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Horticulture and Natural Resources

Dr. Daniel Sullins

Dr. Dan Sullins

Assistant Professor

Wildlife & Outdoor Enterprise Management

Kansas State University
1602 Throckmorton PSC
1712 Claflin Road
Manhattan, KS 66506

Ph: +1-785-532-1405
Fx: +1-785-532-6949

Biography & Education


Dr. Dan Sullins attended Texas A&M University where he graduated with a Bachelor Science in Wildlife and Fisheries in 2008. As an undergraduate he worked as a fisheries intern and upon graduation he worked multiple seasonal technician positions.

In spring 2010, he started graduate studies at Stephen F. Austin State University and since then he has conducted research related to the conservation of avian populations. As a PhD student and postdoctoral research associate at Kansas State University his work largely focused on lesser prairie-chicken ecology and conservation.

  • Ph.D., Biology, Kansas State University (2017)
  • M.S., Forestry, Stephen F. Austin State University (2013)
  • B.S., Wildlife and Fisheries Science, Texas A&M University (2008)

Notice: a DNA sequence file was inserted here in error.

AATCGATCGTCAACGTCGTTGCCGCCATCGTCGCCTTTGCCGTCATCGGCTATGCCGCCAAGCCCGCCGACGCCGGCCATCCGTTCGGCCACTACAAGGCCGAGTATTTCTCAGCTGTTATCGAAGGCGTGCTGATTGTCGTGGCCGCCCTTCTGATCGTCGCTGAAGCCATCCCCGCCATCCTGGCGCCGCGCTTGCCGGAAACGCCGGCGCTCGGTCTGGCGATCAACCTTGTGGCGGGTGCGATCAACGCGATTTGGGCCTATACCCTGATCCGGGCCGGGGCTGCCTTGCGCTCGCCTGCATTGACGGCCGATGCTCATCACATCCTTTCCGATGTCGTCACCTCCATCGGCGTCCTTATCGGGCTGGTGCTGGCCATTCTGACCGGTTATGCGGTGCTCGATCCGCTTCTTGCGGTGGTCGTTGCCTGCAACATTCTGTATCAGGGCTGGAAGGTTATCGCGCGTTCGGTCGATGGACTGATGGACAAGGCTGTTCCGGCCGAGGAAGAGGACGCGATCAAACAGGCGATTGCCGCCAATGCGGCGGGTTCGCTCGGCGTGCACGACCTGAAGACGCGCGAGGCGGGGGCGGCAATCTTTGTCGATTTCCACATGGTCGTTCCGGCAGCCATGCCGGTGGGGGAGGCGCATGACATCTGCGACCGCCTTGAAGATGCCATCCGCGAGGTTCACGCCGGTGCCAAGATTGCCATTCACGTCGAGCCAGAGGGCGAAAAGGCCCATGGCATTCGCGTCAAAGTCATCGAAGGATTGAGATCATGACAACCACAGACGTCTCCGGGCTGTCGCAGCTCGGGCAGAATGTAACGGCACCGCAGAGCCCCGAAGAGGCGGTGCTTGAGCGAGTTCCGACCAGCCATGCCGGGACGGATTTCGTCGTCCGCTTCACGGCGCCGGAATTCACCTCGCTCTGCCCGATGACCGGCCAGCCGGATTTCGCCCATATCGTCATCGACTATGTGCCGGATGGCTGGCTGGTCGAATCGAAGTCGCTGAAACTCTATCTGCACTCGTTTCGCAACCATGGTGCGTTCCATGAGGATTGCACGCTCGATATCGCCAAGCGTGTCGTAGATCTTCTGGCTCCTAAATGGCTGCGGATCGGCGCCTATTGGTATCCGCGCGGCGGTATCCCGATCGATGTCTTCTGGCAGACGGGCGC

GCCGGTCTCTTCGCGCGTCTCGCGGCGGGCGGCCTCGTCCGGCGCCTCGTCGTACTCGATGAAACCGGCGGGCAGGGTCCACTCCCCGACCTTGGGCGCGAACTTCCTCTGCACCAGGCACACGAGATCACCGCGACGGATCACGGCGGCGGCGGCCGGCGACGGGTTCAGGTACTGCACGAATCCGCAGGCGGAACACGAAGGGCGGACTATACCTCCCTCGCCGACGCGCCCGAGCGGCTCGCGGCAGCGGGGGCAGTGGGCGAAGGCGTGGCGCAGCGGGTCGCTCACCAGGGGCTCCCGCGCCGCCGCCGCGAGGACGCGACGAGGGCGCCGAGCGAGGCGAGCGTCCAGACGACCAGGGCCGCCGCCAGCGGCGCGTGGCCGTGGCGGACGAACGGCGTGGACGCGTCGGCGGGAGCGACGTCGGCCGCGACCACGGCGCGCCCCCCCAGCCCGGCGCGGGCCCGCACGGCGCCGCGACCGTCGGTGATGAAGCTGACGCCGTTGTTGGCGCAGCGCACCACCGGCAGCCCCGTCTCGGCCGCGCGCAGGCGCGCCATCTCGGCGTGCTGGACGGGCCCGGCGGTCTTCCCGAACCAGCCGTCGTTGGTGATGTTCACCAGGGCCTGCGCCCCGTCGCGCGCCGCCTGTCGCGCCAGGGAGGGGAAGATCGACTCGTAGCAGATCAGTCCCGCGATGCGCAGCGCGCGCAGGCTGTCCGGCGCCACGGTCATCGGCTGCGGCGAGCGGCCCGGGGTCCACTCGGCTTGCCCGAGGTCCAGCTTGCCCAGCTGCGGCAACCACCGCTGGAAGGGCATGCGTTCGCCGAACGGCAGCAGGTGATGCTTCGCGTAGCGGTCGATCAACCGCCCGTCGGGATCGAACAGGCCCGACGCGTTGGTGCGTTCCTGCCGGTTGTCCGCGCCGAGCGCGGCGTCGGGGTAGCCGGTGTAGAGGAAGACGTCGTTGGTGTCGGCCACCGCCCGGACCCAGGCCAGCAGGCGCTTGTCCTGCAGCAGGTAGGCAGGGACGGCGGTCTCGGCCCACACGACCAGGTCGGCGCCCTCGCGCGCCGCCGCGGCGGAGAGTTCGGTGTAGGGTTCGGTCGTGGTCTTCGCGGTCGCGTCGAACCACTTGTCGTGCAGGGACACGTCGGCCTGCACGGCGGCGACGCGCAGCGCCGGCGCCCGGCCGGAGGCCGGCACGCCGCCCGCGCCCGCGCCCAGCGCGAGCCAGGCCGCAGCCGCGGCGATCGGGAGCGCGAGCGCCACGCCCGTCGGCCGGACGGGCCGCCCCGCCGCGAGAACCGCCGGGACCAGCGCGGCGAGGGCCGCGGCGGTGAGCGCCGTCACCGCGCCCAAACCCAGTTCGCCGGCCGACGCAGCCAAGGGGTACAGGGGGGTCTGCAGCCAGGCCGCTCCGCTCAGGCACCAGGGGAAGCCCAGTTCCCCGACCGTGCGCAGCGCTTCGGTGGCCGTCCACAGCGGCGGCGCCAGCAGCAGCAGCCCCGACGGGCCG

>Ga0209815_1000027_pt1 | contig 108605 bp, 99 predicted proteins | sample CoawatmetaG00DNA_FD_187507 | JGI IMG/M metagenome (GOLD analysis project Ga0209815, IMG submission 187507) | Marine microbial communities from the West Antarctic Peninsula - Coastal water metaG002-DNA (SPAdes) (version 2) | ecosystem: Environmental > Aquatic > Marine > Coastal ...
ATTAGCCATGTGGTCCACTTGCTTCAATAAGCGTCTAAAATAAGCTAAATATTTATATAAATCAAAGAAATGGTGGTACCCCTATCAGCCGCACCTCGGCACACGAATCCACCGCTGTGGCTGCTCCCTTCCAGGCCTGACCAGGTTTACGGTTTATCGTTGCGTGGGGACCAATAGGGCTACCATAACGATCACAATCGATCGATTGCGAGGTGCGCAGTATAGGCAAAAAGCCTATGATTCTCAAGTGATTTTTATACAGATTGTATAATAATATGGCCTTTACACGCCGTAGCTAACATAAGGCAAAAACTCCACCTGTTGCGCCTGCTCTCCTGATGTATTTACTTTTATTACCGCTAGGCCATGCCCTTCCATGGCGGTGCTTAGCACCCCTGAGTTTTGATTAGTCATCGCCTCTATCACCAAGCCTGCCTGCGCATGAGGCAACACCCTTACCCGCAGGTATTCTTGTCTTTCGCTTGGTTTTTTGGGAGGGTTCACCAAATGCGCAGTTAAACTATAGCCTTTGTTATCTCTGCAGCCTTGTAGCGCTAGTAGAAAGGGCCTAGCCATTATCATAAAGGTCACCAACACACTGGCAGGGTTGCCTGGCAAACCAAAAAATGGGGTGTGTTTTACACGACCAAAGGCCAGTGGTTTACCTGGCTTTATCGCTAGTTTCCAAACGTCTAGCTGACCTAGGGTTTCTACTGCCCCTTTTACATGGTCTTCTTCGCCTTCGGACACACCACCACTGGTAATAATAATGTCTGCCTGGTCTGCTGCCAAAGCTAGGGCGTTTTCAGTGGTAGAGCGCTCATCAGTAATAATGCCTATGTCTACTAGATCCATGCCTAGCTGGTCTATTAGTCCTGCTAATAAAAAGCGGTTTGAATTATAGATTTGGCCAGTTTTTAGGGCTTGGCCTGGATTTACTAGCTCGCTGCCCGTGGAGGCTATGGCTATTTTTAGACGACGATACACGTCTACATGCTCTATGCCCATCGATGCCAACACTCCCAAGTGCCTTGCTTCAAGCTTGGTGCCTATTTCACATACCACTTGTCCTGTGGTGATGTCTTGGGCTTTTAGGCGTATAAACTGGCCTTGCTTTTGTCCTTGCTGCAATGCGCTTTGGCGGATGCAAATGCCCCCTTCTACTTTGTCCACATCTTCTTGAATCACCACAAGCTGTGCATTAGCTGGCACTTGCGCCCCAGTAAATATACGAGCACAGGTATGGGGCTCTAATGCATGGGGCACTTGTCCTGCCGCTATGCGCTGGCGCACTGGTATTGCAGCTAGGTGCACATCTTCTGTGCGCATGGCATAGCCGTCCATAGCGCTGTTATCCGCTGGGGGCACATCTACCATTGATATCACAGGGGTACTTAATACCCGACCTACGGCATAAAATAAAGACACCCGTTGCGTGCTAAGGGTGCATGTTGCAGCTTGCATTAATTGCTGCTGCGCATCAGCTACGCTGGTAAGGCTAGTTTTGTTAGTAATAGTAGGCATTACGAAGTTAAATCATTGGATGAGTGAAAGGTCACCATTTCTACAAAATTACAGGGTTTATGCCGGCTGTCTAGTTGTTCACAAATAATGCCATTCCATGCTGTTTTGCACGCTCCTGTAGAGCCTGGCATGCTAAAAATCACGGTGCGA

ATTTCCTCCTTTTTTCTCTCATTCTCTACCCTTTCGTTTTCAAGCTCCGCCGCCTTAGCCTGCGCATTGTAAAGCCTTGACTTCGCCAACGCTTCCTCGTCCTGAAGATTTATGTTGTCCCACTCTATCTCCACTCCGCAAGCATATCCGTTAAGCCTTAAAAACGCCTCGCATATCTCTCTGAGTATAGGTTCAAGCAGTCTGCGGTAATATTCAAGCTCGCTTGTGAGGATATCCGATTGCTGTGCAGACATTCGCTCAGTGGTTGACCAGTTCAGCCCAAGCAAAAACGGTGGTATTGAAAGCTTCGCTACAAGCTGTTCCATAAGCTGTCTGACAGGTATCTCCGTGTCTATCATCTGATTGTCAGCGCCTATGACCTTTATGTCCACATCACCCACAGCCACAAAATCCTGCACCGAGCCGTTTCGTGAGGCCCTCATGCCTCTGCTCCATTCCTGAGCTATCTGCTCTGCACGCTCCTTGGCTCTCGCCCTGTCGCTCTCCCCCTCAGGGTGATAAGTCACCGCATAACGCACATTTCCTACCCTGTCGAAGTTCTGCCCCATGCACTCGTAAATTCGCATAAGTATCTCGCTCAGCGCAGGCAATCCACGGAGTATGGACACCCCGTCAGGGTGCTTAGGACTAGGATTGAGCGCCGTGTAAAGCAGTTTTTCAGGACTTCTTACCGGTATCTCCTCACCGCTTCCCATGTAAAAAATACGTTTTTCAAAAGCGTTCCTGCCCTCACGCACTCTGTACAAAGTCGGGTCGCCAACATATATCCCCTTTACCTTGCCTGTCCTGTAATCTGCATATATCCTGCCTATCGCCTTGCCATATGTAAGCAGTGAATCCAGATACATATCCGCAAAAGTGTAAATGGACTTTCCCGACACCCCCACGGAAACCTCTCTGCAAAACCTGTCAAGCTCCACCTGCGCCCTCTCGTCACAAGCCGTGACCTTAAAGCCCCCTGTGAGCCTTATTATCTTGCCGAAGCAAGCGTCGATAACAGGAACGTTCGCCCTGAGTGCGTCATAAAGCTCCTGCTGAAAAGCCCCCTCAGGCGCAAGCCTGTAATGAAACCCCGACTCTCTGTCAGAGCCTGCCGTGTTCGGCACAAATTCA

• Sullins, D.S., J.D. Kraft, D.A. Haukos, S.G. Robinson, J.H. Reitz, R.T. Plumb, J.M. Lautenbach, J.D. Lautenbach, B.K. Sandercock, C.A. Hagen. 2018. Demographic consequences of conservation reserve program grasslands for lesser prairie-chickens. Journal of Wildlife Management DOI:10.1002/jwmg.21553.
  • Sullins, D.S., D.A. Haukos, J.M. Craine, J.M. Lautenbach, S.G. Robinson, J. D. Lautenbach, J.D. Kraft, R. T. Plumb, J. H. Reitz, B. K. Sandercock, N. Fierer. 2018. Identifying foods of a declining prairie grouse using DNA metabarcoding. Auk 135:583–608.
  • Sullins, D.S., W.C. Conway, D.A. Haukos, K.A. Hobson, L.I. Wassenaar, C.E. Comer, and I.K., Hung. 2016. American woodcock (Scolopax minor) migratory connectivity as indicated by hydrogen isotopes. Journal of Wildlife Management 80:510–526.


The main goal of my teaching is to provide students with the foundational biological and environmental knowledge needed to manage wildlife populations while also developing critical thinking and decision making skills that can be applied in complex systems.

My research interests revolve around understanding how birds use and select resources that vary over space and time and focusing on how the quantity and quality of those resources affect avian populations. The main themes of my research include conservation of avian species throughout their annual cycle, landscape and temporal effects on population occupancy and space use, and linking resource availability and selection with demographic consequences.